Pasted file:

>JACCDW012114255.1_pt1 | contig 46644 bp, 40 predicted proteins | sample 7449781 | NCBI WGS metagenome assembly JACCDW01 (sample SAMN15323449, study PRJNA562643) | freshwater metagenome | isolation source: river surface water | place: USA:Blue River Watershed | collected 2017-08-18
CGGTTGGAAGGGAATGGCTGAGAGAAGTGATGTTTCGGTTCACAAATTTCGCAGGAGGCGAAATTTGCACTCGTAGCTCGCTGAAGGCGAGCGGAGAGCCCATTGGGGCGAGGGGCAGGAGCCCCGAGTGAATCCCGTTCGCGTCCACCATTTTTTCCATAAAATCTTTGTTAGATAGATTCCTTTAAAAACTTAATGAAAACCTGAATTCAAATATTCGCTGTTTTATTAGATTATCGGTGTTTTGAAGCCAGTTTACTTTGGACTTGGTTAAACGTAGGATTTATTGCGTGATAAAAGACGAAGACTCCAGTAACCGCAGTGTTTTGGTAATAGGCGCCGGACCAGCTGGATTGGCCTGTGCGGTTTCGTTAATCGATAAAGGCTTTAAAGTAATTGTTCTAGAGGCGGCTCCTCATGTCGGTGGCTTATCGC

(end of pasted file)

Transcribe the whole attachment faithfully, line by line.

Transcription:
>JACCDW012114255.1_pt1 | contig 46644 bp, 40 predicted proteins | sample 7449781 | NCBI WGS metagenome assembly JACCDW01 (sample SAMN15323449, study PRJNA562643) | freshwater metagenome | isolation source: river surface water | place: USA:Blue River Watershed | collected 2017-08-18
CGGTTGGAAGGGAATGGCTGAGAGAAGTGATGTTTCGGTTCACAAATTTCGCAGGAGGCGAAATTTGCACTCGTAGCTCGCTGAAGGCGAGCGGAGAGCCCATTGGGGCGAGGGGCAGGAGCCCCGAGTGAATCCCGTTCGCGTCCACCATTTTTTCCATAAAATCTTTGTTAGATAGATTCCTTTAAAAACTTAATGAAAACCTGAATTCAAATATTCGCTGTTTTATTAGATTATCGGTGTTTTGAAGCCAGTTTACTTTGGACTTGGTTAAACGTAGGATTTATTGCGTGATAAAAGACGAAGACTCCAGTAACCGCAGTGTTTTGGTAATAGGCGCCGGACCAGCTGGATTGGCCTGTGCGGTTTCGTTAATCGATAAAGGCTTTAAAGTAATTGTTCTAGAGGCGGCTCCTCATGTCGGTGGCTTATCGC